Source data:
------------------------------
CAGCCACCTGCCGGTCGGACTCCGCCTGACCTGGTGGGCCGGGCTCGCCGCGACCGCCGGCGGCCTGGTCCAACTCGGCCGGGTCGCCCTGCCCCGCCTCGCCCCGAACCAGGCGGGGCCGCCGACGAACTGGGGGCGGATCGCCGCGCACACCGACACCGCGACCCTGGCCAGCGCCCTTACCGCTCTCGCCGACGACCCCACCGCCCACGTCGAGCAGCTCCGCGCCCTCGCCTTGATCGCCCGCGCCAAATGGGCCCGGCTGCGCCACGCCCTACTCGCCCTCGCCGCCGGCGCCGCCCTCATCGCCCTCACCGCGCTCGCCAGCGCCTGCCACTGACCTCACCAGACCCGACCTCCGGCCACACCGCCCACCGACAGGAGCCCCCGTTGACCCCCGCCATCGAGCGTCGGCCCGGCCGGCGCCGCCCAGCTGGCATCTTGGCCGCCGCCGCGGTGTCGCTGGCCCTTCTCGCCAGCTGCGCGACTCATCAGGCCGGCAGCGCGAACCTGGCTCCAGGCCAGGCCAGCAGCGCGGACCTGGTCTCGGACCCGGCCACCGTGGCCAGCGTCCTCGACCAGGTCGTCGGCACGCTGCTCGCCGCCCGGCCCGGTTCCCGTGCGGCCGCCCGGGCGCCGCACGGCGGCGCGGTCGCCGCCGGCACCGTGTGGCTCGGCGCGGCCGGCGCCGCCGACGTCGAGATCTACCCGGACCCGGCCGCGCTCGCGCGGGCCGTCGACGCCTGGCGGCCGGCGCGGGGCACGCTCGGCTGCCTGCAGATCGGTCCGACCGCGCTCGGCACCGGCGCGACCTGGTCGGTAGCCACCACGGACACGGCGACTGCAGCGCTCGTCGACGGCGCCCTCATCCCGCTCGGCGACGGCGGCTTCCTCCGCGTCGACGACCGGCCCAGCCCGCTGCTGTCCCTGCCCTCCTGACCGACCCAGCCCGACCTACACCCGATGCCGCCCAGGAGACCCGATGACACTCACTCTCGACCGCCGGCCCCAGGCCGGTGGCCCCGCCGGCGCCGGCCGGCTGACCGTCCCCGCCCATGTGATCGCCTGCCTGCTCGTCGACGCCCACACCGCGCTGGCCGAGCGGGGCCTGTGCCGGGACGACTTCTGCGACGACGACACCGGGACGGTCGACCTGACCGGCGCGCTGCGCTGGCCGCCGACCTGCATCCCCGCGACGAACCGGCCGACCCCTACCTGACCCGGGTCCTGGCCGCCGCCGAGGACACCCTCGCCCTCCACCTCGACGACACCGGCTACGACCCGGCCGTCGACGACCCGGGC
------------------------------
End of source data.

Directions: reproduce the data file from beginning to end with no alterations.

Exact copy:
CAGCCACCTGCCGGTCGGACTCCGCCTGACCTGGTGGGCCGGGCTCGCCGCGACCGCCGGCGGCCTGGTCCAACTCGGCCGGGTCGCCCTGCCCCGCCTCGCCCCGAACCAGGCGGGGCCGCCGACGAACTGGGGGCGGATCGCCGCGCACACCGACACCGCGACCCTGGCCAGCGCCCTTACCGCTCTCGCCGACGACCCCACCGCCCACGTCGAGCAGCTCCGCGCCCTCGCCTTGATCGCCCGCGCCAAATGGGCCCGGCTGCGCCACGCCCTACTCGCCCTCGCCGCCGGCGCCGCCCTCATCGCCCTCACCGCGCTCGCCAGCGCCTGCCACTGACCTCACCAGACCCGACCTCCGGCCACACCGCCCACCGACAGGAGCCCCCGTTGACCCCCGCCATCGAGCGTCGGCCCGGCCGGCGCCGCCCAGCTGGCATCTTGGCCGCCGCCGCGGTGTCGCTGGCCCTTCTCGCCAGCTGCGCGACTCATCAGGCCGGCAGCGCGAACCTGGCTCCAGGCCAGGCCAGCAGCGCGGACCTGGTCTCGGACCCGGCCACCGTGGCCAGCGTCCTCGACCAGGTCGTCGGCACGCTGCTCGCCGCCCGGCCCGGTTCCCGTGCGGCCGCCCGGGCGCCGCACGGCGGCGCGGTCGCCGCCGGCACCGTGTGGCTCGGCGCGGCCGGCGCCGCCGACGTCGAGATCTACCCGGACCCGGCCGCGCTCGCGCGGGCCGTCGACGCCTGGCGGCCGGCGCGGGGCACGCTCGGCTGCCTGCAGATCGGTCCGACCGCGCTCGGCACCGGCGCGACCTGGTCGGTAGCCACCACGGACACGGCGACTGCAGCGCTCGTCGACGGCGCCCTCATCCCGCTCGGCGACGGCGGCTTCCTCCGCGTCGACGACCGGCCCAGCCCGCTGCTGTCCCTGCCCTCCTGACCGACCCAGCCCGACCTACACCCGATGCCGCCCAGGAGACCCGATGACACTCACTCTCGACCGCCGGCCCCAGGCCGGTGGCCCCGCCGGCGCCGGCCGGCTGACCGTCCCCGCCCATGTGATCGCCTGCCTGCTCGTCGACGCCCACACCGCGCTGGCCGAGCGGGGCCTGTGCCGGGACGACTTCTGCGACGACGACACCGGGACGGTCGACCTGACCGGCGCGCTGCGCTGGCCGCCGACCTGCATCCCCGCGACGAACCGGCCGACCCCTACCTGACCCGGGTCCTGGCCGCCGCCGAGGACACCCTCGCCCTCCACCTCGACGACACCGGCTACGACCCGGCCGTCGACGACCCGGGC